The US government says Islamic terrorists might use drones equipped with guns, or carrying dangerous chemicals, fissile material, or biohazard toxins, to stage attacks in any country currently engaged in fighting Islamic terror and Daesh (ISIS), not just the battlefield in Syria and Iraq.
Kristian Rouz – Daesh (ISIS) started using bomb-equipped unmanned aircraft in Syria this past summer to attack Syrian government troops, producing heightened concerns surrounding the possible use of drones by terrorists elsewhere. On Friday, the US Department of Homeland Security (DHS) released a bulletin warning Americans about the threat of Islamic terrorism.
“Some terrorist groups overseas are using battlefield experiences to pursue new technologies and tactics, such as unmanned aerial systems and chemical agents that could be used outside the conflict zones,” the DHS bulletin reads.
Previously, the US Department of Defense (DoD) requested additional funding to battle Daesh drones in Syria, including with lasers and specialized nets. However, the easy availability of drones for commercial use, unrestricted private ownership, and a lack of licensing of such aircraft assure that drones can be used in any part of the world, including by Islamic terrorists.
Mexican drug cartels have been using drones to deliver drugs across the border into the US for years, meaning unmanned aircraft could also deliver chemical weapons or biohazardous materials, as well as nuclear material, in an attempt to create a threat to public health in the US and other countries fighting Islamic terror.
Drones are easy to modify as well, meaning unmanned aircraft could also be equipped with primitive, yet deadly, weapons. US authorities are currently investigating a Connecticut resident who posted a video of a drone equipped to fire a 9-mm handgun.
The DHS also said drones could pose a threat to commercial aircraft by intruding restricted airspace over airports and being deliberately directed at planes during landing and take-off. Such collisions would be more dangerous than routine collisions with birds, for example, which sometimes disrupt airport operations.
“Additionally, terrorists continue to target commercial aviation and air cargo, including with concealed explosives,” the DHS bulletin reads. “Violent extremist media encourages individuals worldwide to launch attacks using all means possible.”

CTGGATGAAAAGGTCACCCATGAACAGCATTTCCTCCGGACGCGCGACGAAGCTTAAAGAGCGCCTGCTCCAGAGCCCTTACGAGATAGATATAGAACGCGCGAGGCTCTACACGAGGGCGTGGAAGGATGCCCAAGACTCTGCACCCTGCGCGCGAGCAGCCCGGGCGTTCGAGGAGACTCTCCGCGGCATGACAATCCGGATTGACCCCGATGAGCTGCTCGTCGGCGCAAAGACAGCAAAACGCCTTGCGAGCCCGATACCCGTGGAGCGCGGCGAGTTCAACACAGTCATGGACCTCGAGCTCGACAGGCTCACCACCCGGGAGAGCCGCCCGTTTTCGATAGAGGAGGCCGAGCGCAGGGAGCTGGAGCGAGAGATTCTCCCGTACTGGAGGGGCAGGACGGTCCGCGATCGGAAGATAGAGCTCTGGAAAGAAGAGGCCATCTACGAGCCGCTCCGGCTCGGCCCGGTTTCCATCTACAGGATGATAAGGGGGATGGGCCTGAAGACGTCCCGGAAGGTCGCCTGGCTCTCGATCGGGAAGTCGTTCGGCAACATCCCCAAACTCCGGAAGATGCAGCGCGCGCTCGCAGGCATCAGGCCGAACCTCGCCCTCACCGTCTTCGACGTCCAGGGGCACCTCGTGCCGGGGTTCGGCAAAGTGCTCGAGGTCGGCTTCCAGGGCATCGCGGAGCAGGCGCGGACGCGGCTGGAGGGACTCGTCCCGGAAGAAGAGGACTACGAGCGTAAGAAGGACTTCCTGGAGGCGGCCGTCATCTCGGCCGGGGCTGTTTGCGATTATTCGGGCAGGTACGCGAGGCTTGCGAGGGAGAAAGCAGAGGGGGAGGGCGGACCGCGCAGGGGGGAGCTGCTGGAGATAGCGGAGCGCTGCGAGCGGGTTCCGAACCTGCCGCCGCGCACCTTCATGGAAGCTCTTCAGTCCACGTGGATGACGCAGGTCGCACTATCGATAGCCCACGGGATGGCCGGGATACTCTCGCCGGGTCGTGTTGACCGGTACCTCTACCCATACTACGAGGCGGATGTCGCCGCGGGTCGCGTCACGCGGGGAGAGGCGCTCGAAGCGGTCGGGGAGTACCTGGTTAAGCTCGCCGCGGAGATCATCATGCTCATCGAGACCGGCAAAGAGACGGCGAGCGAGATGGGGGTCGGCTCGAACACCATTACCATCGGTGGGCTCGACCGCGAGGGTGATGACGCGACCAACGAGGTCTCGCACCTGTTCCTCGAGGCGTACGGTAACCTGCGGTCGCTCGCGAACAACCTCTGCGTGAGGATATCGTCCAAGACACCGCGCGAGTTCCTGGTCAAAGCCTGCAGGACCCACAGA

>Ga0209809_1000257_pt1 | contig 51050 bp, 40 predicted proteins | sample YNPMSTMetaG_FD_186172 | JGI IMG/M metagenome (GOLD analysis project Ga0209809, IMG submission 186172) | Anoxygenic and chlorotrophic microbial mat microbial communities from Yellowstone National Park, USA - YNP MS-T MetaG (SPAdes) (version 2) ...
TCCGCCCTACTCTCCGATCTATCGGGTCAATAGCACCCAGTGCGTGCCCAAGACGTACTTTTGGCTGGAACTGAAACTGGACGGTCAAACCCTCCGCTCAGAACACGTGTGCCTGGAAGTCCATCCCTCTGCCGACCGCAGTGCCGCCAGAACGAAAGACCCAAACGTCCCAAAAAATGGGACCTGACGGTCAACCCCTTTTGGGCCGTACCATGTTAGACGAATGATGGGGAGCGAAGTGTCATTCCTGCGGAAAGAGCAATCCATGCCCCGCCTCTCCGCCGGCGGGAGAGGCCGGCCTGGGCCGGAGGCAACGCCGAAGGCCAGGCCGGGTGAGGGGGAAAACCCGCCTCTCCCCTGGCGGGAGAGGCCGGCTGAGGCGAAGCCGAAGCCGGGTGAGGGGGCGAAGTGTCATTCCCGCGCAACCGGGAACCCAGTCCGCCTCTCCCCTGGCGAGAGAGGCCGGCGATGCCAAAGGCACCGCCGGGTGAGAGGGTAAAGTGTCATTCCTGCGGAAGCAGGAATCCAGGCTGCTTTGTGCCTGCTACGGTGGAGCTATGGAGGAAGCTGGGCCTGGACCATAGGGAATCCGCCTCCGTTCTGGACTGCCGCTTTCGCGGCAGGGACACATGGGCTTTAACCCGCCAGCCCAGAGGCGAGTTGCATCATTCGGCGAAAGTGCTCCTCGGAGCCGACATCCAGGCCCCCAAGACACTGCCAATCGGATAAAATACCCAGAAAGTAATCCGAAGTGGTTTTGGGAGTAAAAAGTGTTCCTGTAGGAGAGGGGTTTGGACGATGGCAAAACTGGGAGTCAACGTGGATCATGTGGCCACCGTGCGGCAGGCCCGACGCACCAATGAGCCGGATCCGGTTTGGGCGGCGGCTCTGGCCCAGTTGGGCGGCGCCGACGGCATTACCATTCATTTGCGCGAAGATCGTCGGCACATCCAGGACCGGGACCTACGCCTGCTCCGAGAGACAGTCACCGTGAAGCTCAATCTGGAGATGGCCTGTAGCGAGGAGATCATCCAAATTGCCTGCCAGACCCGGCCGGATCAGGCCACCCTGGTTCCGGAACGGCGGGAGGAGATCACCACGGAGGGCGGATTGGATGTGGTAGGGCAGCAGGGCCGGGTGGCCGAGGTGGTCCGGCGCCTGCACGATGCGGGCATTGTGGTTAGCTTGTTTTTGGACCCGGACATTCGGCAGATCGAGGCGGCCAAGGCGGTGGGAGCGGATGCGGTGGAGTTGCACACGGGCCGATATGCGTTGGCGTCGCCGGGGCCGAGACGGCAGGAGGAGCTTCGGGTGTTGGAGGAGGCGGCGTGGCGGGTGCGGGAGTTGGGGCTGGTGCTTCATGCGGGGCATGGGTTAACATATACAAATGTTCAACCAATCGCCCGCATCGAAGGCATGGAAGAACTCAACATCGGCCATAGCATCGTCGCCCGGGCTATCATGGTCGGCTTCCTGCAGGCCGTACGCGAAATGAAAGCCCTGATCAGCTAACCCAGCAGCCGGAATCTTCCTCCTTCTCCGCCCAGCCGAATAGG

The DHS also said there is currently an increase in Islamic terrorist activity, likely stemming from the recent ISIS defeats on the battlefield in Syria and Iraq. The menace of Islamic terror is also exacerbated by ongoing mass-migration, resulting in a substantial presence of potential recruits among terror entities in countries which are fighting terror on the battlefield.
The DHS also highlighted the increased interest of Islamic terrorists in drones and their weaponization. Last month, Mexican federal authorities intercepted a weaponized drone near Mexico City, which was reportedly intended for use in a war between drug cartels.
This means Islamic terrorists may have also figured out how to weaponize drones – but their target is not a rivaling entity with similar interests in the same industry. Islamic terrorists would target anyone, and the more casualties they can inflict, the greater media coverage they can achieve, and the most accomplished they would feel.
The DHS said they are implementing pre-emptive measures against the potential use of drones by Islamic terrorists, including tighter airport security and the enhanced screening of passengers. However, these measures only help address potential threats inside the airplane, while drones are harder to control, and the ill-minded use of drones is harder to contain.
The DHS pursues a ‘see something, say something’ policy, hoping Islamic terrorist attempts to weaponize drones on US soil would be reported in a timely manner. The DHS also says Daesh has multiple affiliates, branches, and sympathizers around the world.
The US urges other countries committed to fighting Islamic terrorism to adopt tougher security measures, paying particular attention to the movement of biohazardous waste, chemical toxins, nuclear waste – and the use of drones.